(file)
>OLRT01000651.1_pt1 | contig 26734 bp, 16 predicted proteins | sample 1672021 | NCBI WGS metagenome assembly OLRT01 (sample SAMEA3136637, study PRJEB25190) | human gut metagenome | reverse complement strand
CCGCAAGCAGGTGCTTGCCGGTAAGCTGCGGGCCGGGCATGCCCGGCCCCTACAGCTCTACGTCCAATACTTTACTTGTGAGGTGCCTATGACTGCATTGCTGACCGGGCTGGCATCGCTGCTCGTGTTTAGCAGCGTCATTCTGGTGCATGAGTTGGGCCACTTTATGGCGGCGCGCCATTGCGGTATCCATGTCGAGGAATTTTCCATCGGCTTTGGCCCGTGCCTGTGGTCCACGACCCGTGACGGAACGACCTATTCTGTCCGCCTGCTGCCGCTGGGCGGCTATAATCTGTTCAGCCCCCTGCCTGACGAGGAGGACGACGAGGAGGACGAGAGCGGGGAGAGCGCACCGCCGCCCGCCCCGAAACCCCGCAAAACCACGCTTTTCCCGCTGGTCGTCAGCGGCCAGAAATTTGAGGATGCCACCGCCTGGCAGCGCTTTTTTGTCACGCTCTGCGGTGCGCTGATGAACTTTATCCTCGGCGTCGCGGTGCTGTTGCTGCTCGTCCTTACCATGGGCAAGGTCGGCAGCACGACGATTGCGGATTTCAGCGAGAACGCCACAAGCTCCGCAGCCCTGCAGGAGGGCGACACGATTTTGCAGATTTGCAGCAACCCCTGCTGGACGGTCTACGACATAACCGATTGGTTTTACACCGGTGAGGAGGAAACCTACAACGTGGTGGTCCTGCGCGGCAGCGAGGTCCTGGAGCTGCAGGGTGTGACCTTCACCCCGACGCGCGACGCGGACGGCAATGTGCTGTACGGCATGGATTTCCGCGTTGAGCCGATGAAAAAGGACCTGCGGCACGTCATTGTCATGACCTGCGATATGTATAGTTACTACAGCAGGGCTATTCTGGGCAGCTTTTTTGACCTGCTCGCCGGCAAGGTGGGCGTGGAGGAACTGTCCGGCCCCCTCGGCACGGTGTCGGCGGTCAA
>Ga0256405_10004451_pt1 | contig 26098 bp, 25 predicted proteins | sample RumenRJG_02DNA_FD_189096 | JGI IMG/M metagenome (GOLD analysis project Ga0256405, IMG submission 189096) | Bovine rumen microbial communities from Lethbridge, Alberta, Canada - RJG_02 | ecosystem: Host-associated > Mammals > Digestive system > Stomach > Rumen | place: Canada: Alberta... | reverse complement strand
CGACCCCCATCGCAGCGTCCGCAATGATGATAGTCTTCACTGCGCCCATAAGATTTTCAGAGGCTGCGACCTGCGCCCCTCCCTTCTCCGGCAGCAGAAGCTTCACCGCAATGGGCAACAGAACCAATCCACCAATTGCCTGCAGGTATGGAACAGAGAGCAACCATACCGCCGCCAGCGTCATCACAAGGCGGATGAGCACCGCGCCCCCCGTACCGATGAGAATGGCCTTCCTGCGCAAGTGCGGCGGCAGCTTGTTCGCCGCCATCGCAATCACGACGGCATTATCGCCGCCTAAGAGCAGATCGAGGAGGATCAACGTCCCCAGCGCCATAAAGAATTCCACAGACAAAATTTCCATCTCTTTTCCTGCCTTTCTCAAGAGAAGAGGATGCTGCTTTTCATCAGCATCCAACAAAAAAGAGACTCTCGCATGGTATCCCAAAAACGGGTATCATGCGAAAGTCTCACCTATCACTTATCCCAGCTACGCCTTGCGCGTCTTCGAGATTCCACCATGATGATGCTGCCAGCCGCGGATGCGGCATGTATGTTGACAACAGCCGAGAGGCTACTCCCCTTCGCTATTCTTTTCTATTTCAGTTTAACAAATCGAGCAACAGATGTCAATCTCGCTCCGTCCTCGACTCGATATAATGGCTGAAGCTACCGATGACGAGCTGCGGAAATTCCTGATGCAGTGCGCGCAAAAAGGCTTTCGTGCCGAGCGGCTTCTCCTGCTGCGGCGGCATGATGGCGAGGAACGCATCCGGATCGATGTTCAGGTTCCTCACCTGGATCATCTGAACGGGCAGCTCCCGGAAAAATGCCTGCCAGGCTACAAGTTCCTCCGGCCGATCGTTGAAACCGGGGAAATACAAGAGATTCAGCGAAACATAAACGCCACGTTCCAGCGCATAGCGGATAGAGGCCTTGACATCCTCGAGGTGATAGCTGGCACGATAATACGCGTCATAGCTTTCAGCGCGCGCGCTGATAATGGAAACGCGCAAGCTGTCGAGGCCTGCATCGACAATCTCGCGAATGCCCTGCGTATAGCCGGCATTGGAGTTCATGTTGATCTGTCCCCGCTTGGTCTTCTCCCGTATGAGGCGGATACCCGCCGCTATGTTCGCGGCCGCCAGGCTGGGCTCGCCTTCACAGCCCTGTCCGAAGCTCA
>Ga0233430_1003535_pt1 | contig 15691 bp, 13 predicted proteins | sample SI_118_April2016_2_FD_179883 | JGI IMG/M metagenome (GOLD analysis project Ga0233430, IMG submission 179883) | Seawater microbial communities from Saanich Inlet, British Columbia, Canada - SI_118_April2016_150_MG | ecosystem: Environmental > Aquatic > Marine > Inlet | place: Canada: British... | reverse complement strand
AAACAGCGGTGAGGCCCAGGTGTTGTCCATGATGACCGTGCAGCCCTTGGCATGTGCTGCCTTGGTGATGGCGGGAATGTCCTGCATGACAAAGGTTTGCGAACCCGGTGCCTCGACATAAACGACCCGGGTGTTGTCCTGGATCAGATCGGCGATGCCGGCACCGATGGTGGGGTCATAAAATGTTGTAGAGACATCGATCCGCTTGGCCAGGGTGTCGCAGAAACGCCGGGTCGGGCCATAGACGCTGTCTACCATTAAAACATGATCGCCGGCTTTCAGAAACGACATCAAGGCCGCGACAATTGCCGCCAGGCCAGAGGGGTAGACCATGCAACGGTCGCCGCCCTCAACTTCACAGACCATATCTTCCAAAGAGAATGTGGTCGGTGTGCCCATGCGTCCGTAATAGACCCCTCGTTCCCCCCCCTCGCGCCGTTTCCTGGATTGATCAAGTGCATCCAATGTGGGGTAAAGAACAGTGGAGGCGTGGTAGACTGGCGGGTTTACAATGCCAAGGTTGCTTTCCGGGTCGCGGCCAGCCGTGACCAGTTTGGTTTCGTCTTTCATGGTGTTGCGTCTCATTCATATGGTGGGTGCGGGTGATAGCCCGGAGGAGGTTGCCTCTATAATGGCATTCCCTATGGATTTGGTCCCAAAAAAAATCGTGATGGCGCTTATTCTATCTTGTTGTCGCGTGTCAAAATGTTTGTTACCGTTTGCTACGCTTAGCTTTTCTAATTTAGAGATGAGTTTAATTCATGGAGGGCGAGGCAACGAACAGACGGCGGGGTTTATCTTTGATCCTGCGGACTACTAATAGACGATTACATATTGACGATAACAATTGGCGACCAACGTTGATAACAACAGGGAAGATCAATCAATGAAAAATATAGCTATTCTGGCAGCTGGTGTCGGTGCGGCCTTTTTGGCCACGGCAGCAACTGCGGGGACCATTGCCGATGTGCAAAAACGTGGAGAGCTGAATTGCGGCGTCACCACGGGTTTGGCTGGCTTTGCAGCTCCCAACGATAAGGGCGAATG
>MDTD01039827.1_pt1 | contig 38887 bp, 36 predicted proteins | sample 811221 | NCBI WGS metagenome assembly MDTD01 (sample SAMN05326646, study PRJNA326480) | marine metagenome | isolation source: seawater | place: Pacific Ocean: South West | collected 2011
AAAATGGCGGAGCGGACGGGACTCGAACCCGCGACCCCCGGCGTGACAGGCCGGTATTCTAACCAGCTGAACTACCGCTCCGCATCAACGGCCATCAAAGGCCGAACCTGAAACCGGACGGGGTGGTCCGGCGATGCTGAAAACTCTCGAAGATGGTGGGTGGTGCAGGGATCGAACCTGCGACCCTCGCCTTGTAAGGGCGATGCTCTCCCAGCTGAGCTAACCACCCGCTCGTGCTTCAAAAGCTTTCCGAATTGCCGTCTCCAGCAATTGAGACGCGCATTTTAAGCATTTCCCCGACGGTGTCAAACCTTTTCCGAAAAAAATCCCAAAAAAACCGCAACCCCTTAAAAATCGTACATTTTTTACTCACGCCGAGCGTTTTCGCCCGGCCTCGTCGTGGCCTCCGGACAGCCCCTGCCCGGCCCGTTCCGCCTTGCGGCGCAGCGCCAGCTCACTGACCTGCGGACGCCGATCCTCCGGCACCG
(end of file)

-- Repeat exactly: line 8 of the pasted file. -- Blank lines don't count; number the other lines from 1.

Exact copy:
AAAATGGCGGAGCGGACGGGACTCGAACCCGCGACCCCCGGCGTGACAGGCCGGTATTCTAACCAGCTGAACTACCGCTCCGCATCAACGGCCATCAAAGGCCGAACCTGAAACCGGACGGGGTGGTCCGGCGATGCTGAAAACTCTCGAAGATGGTGGGTGGTGCAGGGATCGAACCTGCGACCCTCGCCTTGTAAGGGCGATGCTCTCCCAGCTGAGCTAACCACCCGCTCGTGCTTCAAAAGCTTTCCGAATTGCCGTCTCCAGCAATTGAGACGCGCATTTTAAGCATTTCCCCGACGGTGTCAAACCTTTTCCGAAAAAAATCCCAAAAAAACCGCAACCCCTTAAAAATCGTACATTTTTTACTCACGCCGAGCGTTTTCGCCCGGCCTCGTCGTGGCCTCCGGACAGCCCCTGCCCGGCCCGTTCCGCCTTGCGGCGCAGCGCCAGCTCACTGACCTGCGGACGCCGATCCTCCGGCACCG